WASHINGTON – The most likely victim of a hate crime in the U.S. is a poor, young, white, single urban dweller, according to an analysis of Justice Department statistics collected from between July 2000 and December 2003.
A November report by the Bureau of Justice Statistics detailing a study of 210,000 “hate crimes” a year during that period has gone virtually unreported by the U.S. press.
But it does contain some surprising numbers. While race is, by far, the No. 1 factor cited as the reason for hate crimes, blacks are slightly less likely to be victims and far more likely to be perpetrators, the statistics show.
As defined by the report, a collection of data compiled by the National Crime Victimization Survey and the FBI’s Uniform Crime Reporting Program, an ordinary crime becomes a hate crime when offenders choose a victim because of some characteristic – race, religion, ethnicity, religion or association – and provide evidence that hate prompted them to commit the crime.
The NCVS is a database of 77,600 nationally representative people interviewed every other year about their experience with crime, while the UCR data is based on law enforcement reports to the FBI.
About 56 percent of hate crimes were motivated, at least in part, by racial hatred, according to the study, and most were accompanied by violence.
While nine in 10,000 whites and nine in 10,000 Hispanics are victimized by hate crimes, only seven in 10,000 blacks are targets, according to the report.
“Generally, per capita rates of hate crime victimization do not appear to vary based upon victim’s gender, race, ethnicity or educational attainment,” says the report on all hate crimes reported by victims and police. “However, young people; those never married, separated or divorced; those with low incomes; and those living in urban areas did report experiencing hate crimes at higher rates.”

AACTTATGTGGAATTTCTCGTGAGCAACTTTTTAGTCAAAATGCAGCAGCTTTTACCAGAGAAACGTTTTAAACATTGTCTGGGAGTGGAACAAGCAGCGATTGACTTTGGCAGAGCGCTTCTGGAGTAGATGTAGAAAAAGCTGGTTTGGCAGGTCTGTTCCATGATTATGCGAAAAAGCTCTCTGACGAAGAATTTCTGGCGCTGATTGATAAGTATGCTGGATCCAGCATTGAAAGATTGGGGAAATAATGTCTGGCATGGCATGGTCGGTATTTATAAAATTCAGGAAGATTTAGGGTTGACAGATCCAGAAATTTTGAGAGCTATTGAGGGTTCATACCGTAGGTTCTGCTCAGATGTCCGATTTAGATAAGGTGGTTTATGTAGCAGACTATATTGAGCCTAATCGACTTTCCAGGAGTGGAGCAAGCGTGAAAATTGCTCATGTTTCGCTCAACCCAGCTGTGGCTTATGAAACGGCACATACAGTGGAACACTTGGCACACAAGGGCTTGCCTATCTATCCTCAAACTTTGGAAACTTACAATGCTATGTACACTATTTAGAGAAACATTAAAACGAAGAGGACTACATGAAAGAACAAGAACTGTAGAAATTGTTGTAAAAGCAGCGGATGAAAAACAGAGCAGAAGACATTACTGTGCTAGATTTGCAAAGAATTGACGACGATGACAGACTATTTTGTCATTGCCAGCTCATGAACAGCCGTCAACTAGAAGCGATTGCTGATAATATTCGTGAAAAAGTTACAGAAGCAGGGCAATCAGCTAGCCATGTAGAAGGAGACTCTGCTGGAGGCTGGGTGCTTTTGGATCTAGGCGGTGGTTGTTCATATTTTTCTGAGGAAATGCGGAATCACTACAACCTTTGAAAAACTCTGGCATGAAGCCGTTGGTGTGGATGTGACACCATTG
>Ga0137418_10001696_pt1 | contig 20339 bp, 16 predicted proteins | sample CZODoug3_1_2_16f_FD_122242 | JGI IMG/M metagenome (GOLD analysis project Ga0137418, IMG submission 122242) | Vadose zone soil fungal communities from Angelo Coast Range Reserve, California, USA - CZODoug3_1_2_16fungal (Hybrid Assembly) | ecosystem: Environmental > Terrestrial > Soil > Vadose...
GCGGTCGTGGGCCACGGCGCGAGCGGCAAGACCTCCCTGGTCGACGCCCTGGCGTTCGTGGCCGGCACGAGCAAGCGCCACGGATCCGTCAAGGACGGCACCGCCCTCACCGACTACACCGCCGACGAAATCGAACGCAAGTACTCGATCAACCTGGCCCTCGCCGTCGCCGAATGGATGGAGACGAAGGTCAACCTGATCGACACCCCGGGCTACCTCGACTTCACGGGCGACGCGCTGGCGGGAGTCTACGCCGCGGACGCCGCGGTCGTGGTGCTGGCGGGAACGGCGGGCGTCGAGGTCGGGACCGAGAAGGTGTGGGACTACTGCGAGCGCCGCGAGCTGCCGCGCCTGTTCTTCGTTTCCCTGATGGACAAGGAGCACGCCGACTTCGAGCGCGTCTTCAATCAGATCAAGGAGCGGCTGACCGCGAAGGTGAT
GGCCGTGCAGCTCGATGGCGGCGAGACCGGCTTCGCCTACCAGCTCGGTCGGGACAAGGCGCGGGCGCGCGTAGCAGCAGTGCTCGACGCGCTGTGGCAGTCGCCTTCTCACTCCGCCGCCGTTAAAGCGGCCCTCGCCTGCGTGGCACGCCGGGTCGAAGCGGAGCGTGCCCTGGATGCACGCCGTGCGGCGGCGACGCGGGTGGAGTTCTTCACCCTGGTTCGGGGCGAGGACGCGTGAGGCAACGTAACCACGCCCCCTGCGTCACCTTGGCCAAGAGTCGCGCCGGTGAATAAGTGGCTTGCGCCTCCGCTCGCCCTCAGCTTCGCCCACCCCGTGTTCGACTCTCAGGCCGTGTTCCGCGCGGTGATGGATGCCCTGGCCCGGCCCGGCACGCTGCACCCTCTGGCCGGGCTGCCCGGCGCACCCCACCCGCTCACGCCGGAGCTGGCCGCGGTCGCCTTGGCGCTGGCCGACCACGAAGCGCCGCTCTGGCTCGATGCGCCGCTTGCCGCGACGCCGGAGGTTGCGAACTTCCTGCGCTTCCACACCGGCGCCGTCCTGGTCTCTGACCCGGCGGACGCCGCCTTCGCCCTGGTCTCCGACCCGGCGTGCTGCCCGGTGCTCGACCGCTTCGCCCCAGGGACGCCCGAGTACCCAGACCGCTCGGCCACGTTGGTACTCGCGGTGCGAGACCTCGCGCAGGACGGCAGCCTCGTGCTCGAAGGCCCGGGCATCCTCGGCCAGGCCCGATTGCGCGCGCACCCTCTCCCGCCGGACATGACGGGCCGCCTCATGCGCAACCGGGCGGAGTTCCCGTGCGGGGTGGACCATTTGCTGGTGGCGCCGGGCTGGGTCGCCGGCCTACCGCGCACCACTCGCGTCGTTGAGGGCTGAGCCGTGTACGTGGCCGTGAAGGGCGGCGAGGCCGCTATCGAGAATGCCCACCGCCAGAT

In fact, those between the ages of 17 and 20 were far more likely to be victims than in any other age group – with 16 incidents per 10,000 people. Those never married, with 16 incidents per 10,000, or separated or divorced, with 26 incidents per 10,000, were also much more likely to be victims of hate crimes. Those with incomes less than $25,000 faced worse odds of victimization, 13 per 10,000, as well as those in urban areas, also 13 per 10,000.
The report says 38 percent of all those reporting hate crimes said the attacker was black, and in 90 percent of those cases, the victim believed the offender’s motive was racial. In incidents involving white attackers, only 30 percent attribute the hate crime to race, while 20 percent attributed it to ethnicity.
The report says 40 percent of white hate crime victims were attacked by blacks, adding, “The small number of black hate crime victims precludes analysis of the race of persons who victimized them.”
The report by the Justice Department is the one most often cited by hate-crime experts as depicting the true national story. It shows the number of incidents is more than 15 times higher than FBI statistics alone reflect.
While the annual FBI report, compiled since 1992, is based on voluntary reports from law enforcement agencies around the country, the new report, “Hate Crimes Reported by Victims and Police,” found an average annual total of more than 200,000.
“It’s an astounding report,” said Jack Levin, a leading hate crime expert at Northeastern University. “It’s not necessarily completely accurate, but I would trust these data before I trusted the voluntary law enforcement reports to the FBI.”
According to the new report, hate crimes involve violence far more often than other crimes. The data show 84 percent of hate crimes were violent, meaning they involved a sexual attack, robbery, assault or murder. By contrast, just 23 percent of non-hate crimes involved violence. Other studies have suggested that hate-motivated violence is more extreme than other violence.
While the press took no notice of the report, it has been praised by pressure groups promoting hate-crimes legislation and enforcement such as the Southern Christian Leadership Conference for its comprehensiveness and breadth – by far the largest study ever done on hate crimes.
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